“thesis tension”

The other day, Gail arrived for her consultation upset that she had failed a test in her English 101 class.  She showed me that in one part she had totally misunderstood what adding “tension” to a thesis was.  At that moment, I realized that I didn’t know what it was either.  (Turns out no one else here knew the term either, nor is it in any of our many style guides.)  Last week she’d mentioned it and I had assumed her instructor was simply using “tension” as a way to refer to the need for debatability or controversy in a thesis.  

So the last few days I’ve been finding references to it and figuring out exactly what it refers to.  And this morning, I combed the internet and our style guides for examples of theses with “tension.”  I’m going to hand-out this sheet (below) at our staff meeting this afternoon and lead a discussion on it.  I think I’ll say it’s basically adding a surprise, a twist… giving the audience’s “before” view… an “although” or “whereas” statement… showing the sophistication of your argument.

EXAMPLES of “TENSION” added to BASIC THESIS STATEMENTS (in bold)

While Dukakis’ “soft-on-crime” image hurt his chances in the 1988 election, his failure to campaign vigorously after the Democratic National Convention bore a greater responsibility for his defeat. 

Although standardized tests, such as the SAT, are usually considered a valid way to assess students and they are widely used in college admissions, these tests do not accurately reflect a student’s knowledge or ability.

Although the author captivates her audience with compelling expert testimony and a riveting personal anecdote, her sudden turn to misleading statistics and offense stereotypes undermines her credibility; consequently, she fails to persuade.

While at first it might appear that lipstick is being used merely to hide the characters’ feelings of betrayal, a closer look reveals that its most essential use is actually to map the path to the betrayal itself. By using lipstick as the signposts, betrayal can be discovered and navigated. As a result, characters are able to re-draw the borders of their relationships, and to re-route the course of their lives.

Many critics have called the novel misogynistic, but the last chapter suggests it is more feminist than usually assumed. 

Although the religious tone in the poem suggests a devout belief in God, the speaker is in fact experiencing a crisis of faith.

Neither neo-protectionism nor post-industrial theory explains the steep reversal of fortune for the Canadian furniture industry in the period 1988-1994. Data on productivity, profits, and employment, however, can be closely correlated with provisions of the North American Free Trade Agreement that took effect in the same period.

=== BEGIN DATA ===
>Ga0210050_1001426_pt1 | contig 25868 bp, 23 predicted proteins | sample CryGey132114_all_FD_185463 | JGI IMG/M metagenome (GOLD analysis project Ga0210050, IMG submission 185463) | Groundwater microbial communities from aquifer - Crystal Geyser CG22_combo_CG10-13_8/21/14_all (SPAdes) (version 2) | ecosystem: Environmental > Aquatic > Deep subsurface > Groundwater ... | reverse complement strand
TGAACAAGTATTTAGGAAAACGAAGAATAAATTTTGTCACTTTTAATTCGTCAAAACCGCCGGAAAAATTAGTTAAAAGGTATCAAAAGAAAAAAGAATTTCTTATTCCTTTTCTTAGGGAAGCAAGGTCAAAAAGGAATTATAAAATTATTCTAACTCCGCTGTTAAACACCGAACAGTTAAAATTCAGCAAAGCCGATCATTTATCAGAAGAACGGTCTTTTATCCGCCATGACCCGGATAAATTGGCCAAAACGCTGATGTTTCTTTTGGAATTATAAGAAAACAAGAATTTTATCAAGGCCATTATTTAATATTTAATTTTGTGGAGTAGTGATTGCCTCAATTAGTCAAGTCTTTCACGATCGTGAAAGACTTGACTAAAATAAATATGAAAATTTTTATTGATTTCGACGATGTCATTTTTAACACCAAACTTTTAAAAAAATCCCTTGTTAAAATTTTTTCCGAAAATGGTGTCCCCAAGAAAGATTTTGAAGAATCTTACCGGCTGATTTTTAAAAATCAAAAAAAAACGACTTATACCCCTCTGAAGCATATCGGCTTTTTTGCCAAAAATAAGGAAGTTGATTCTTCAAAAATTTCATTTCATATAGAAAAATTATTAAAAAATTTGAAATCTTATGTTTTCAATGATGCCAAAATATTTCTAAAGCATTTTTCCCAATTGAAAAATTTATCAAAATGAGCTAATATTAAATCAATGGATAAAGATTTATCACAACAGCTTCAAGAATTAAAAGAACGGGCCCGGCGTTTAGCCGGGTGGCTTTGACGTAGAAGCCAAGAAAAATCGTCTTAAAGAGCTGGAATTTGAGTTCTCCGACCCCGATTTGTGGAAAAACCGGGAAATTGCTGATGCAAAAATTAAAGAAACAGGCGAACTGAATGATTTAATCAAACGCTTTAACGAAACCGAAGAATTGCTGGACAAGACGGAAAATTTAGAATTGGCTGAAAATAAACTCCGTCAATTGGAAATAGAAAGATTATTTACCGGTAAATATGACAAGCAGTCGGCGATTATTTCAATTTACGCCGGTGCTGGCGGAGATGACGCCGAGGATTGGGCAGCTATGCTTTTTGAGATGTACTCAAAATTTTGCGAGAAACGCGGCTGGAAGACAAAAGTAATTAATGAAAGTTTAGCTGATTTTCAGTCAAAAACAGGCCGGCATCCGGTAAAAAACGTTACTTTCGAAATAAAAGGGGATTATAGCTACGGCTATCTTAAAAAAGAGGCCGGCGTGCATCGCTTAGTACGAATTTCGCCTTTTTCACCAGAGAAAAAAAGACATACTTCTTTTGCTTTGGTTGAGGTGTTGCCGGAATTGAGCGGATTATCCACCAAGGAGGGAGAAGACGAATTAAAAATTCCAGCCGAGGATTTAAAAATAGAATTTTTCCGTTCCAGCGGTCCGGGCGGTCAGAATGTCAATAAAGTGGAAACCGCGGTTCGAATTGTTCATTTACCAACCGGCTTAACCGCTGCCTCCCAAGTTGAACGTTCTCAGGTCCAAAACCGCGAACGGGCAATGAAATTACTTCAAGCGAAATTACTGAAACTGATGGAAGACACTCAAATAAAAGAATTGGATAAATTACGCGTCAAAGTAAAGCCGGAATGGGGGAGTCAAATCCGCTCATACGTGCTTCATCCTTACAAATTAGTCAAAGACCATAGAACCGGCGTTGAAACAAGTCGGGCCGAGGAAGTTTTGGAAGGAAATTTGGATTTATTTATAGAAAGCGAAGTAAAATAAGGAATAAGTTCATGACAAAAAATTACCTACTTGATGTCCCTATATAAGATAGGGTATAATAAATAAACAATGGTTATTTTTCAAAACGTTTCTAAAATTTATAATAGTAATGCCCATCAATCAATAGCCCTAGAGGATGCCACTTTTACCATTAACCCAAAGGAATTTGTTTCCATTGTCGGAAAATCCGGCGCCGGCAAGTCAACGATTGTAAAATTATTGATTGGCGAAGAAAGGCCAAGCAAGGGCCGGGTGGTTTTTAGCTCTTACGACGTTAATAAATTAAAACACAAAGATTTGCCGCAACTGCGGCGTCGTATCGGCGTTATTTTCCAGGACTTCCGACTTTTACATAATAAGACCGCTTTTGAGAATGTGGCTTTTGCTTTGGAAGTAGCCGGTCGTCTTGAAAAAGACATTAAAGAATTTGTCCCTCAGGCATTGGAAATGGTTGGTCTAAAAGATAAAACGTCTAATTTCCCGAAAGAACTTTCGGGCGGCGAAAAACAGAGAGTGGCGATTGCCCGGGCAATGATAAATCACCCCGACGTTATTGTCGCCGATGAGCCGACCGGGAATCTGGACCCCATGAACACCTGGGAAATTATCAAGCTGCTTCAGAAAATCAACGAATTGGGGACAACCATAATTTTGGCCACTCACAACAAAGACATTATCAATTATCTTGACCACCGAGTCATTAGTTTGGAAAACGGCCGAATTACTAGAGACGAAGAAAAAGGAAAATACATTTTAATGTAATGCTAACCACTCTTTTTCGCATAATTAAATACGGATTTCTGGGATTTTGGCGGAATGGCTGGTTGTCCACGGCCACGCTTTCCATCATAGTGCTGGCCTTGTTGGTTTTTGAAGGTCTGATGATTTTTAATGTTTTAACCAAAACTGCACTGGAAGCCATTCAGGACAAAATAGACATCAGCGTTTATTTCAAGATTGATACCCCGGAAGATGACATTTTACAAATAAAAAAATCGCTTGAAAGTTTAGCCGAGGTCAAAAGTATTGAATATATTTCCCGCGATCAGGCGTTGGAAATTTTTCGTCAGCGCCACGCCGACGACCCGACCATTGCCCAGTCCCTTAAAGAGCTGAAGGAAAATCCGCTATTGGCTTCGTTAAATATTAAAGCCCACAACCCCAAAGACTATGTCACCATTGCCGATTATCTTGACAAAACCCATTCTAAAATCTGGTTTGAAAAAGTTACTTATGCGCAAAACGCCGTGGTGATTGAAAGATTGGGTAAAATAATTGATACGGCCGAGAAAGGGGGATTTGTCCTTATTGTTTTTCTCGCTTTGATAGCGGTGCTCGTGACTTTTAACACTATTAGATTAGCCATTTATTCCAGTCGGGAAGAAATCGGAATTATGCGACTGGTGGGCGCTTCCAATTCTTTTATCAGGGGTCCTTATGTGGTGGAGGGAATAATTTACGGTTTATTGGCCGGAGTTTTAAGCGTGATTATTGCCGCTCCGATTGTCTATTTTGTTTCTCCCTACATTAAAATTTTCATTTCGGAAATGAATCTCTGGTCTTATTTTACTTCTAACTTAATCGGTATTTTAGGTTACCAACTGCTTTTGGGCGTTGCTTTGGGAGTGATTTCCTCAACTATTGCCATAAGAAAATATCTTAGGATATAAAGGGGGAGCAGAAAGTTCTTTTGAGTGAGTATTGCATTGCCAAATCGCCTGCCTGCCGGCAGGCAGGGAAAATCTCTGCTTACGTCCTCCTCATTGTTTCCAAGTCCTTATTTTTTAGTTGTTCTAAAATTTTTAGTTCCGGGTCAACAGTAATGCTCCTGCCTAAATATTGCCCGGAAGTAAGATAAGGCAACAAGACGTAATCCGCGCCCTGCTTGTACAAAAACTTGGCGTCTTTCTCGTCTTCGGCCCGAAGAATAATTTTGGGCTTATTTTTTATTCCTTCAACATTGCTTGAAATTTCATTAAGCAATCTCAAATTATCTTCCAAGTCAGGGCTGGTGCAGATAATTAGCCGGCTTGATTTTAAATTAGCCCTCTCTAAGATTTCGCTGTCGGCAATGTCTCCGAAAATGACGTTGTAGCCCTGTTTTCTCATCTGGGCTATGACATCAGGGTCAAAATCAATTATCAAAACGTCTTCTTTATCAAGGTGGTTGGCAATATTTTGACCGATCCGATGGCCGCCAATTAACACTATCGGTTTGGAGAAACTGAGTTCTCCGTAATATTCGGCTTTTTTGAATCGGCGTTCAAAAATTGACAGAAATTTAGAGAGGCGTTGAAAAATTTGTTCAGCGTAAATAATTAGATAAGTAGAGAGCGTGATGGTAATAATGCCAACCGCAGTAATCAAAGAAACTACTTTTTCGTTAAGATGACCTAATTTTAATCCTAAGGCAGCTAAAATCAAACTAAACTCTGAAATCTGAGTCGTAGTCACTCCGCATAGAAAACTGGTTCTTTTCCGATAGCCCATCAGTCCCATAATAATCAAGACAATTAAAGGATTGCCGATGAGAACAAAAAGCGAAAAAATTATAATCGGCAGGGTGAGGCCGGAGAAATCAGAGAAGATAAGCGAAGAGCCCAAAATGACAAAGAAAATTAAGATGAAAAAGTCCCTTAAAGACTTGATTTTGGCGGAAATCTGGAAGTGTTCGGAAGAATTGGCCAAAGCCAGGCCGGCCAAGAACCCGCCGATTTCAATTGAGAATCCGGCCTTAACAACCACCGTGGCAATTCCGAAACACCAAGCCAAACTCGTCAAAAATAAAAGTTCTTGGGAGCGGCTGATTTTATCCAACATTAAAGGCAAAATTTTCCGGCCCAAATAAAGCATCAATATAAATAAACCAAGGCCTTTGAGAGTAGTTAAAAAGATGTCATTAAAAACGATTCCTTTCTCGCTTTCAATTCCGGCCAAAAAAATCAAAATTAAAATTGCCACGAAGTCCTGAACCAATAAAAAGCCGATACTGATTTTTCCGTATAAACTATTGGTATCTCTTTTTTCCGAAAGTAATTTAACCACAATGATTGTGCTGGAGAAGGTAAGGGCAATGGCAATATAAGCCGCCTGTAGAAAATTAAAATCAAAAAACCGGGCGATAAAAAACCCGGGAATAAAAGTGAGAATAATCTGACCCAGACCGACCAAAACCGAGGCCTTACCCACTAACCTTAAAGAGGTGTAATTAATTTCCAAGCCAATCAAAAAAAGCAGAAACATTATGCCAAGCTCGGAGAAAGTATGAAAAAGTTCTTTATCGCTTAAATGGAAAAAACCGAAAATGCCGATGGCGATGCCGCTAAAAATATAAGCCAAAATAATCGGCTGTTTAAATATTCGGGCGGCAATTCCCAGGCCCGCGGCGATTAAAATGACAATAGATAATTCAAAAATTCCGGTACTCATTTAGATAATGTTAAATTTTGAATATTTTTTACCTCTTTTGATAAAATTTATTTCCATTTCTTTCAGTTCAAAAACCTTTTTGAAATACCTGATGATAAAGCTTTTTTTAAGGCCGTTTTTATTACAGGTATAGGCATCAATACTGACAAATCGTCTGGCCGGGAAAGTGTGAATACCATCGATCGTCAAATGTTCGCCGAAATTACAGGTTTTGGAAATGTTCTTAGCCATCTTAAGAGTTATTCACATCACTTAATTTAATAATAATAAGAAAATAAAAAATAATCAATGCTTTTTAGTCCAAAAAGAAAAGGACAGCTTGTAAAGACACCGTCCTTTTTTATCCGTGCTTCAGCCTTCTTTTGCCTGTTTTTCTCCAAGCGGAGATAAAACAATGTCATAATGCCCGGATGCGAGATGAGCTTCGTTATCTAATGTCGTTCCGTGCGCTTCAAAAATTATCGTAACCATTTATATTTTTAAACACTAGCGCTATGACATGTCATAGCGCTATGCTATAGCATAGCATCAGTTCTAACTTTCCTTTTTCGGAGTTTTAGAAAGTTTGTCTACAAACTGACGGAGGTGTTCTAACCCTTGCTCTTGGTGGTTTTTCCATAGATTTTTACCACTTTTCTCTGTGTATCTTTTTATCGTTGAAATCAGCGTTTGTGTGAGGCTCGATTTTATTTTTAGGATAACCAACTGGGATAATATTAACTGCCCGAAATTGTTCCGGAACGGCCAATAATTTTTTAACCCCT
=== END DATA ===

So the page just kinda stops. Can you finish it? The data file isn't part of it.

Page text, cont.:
Dutch laws on euthanasia have been rightly praised for their attention to the principles of self-determination. Recent cases, however, show that they have not been able to deal adequately with issues involving technological intervention of unconscious patients. Hamarckian strategies can solve at least the question of assignation of rights. Although many parents of teens struggling with body image may blame television models and other such stars, these body issues and their disorders stem back to their daughters’ younger days of pigtails and Barbies. 

Despite their high-tech special effects, today’s graphically violent horror movies do not convey the creative use of cinematography or the emotional impact that we saw in the classic horror films of the 1940s and 50s. 

Often dismissed because it is animated, The Simpsons treats the issue of ethnicity more powerfully than did the critically praised All In The Family.

Although several politicians and political commentators (such a William F. Buckley in “The War Against Drugs Is Lost”) argue from a pragmatic position that current U.S. anti-drug policies are ineffective and too expensive (both fiscally and socially), I find that the most compelling case against current U.S. drug policies exist in the history of the U.S. prohibition against alcohol in the early part of the 20th century.

In Kate Chopin’s book The Awakening and Charlotte Perkins Gillman’s novella The Yellow Wallpaper, the female protagonists veer from the collective mainstream of a patriarchal society because of their pronounced feelings of alienation, frustration, and emotional and creative repression within this social structure, marked by the subordination of women.  Ultimately, both characters escape the narrow restraints of this early 20th century mentality either by suicide–as in The Awakening–or through insanity–as in The Yellow Wallpaper.  However tragic this may appear on the surface, the implication of deliverance from their restricted environments is one of liberation and transgression from and of the dominant culture.  In this way, the women’s actions are equally heroic. 

While cultural forces contributed to the collapse of communism in Eastern Europe, the disintegration of economies played the key role in driving its decline. 

Achilles and Odysseus were both great warriors, but differed greatly in both personality and their treatment of others.

Although his decision to go to war may be handling foreign policy well in every other way, Pres Bush needs to explain more of his reasons for sending more troops toIraq.

Although most people agree that abstinence sex education is a good thing general, it often presents false information, uses scare tactics, and _____. 

Although our way of life includes a lot of conveniences, our throw-away society is costing our economy and our ____.

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